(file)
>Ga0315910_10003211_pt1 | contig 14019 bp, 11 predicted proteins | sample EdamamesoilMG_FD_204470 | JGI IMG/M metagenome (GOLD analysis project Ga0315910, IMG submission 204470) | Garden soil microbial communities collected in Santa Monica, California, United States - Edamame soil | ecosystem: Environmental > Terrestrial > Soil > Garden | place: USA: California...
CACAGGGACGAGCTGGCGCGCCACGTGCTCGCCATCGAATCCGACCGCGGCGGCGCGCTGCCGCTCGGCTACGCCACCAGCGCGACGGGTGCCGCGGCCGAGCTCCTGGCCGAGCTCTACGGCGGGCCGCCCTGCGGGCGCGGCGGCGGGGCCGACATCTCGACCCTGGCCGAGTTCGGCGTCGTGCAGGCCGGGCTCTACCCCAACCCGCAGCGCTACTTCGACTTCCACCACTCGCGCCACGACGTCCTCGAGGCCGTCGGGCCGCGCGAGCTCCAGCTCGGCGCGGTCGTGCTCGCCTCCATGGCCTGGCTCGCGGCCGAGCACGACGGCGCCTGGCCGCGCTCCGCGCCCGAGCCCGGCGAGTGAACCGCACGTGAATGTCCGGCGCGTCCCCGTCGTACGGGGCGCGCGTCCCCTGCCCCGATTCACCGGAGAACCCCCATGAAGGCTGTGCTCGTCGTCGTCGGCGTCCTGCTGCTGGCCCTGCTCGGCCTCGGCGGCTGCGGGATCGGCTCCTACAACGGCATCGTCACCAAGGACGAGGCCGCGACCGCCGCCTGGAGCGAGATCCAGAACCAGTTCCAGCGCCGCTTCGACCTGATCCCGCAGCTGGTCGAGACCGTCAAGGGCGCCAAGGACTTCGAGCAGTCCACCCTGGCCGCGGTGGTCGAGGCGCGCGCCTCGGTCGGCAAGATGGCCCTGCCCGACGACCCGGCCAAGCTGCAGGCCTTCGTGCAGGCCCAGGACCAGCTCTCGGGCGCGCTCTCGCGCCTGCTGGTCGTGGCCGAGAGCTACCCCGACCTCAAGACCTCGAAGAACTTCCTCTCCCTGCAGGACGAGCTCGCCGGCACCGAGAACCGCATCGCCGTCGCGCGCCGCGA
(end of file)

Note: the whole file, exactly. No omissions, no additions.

>Ga0315910_10003211_pt1 | contig 14019 bp, 11 predicted proteins | sample EdamamesoilMG_FD_204470 | JGI IMG/M metagenome (GOLD analysis project Ga0315910, IMG submission 204470) | Garden soil microbial communities collected in Santa Monica, California, United States - Edamame soil | ecosystem: Environmental > Terrestrial > Soil > Garden | place: USA: California...
CACAGGGACGAGCTGGCGCGCCACGTGCTCGCCATCGAATCCGACCGCGGCGGCGCGCTGCCGCTCGGCTACGCCACCAGCGCGACGGGTGCCGCGGCCGAGCTCCTGGCCGAGCTCTACGGCGGGCCGCCCTGCGGGCGCGGCGGCGGGGCCGACATCTCGACCCTGGCCGAGTTCGGCGTCGTGCAGGCCGGGCTCTACCCCAACCCGCAGCGCTACTTCGACTTCCACCACTCGCGCCACGACGTCCTCGAGGCCGTCGGGCCGCGCGAGCTCCAGCTCGGCGCGGTCGTGCTCGCCTCCATGGCCTGGCTCGCGGCCGAGCACGACGGCGCCTGGCCGCGCTCCGCGCCCGAGCCCGGCGAGTGAACCGCACGTGAATGTCCGGCGCGTCCCCGTCGTACGGGGCGCGCGTCCCCTGCCCCGATTCACCGGAGAACCCCCATGAAGGCTGTGCTCGTCGTCGTCGGCGTCCTGCTGCTGGCCCTGCTCGGCCTCGGCGGCTGCGGGATCGGCTCCTACAACGGCATCGTCACCAAGGACGAGGCCGCGACCGCCGCCTGGAGCGAGATCCAGAACCAGTTCCAGCGCCGCTTCGACCTGATCCCGCAGCTGGTCGAGACCGTCAAGGGCGCCAAGGACTTCGAGCAGTCCACCCTGGCCGCGGTGGTCGAGGCGCGCGCCTCGGTCGGCAAGATGGCCCTGCCCGACGACCCGGCCAAGCTGCAGGCCTTCGTGCAGGCCCAGGACCAGCTCTCGGGCGCGCTCTCGCGCCTGCTGGTCGTGGCCGAGAGCTACCCCGACCTCAAGACCTCGAAGAACTTCCTCTCCCTGCAGGACGAGCTCGCCGGCACCGAGAACCGCATCGCCGTCGCGCGCCGCGA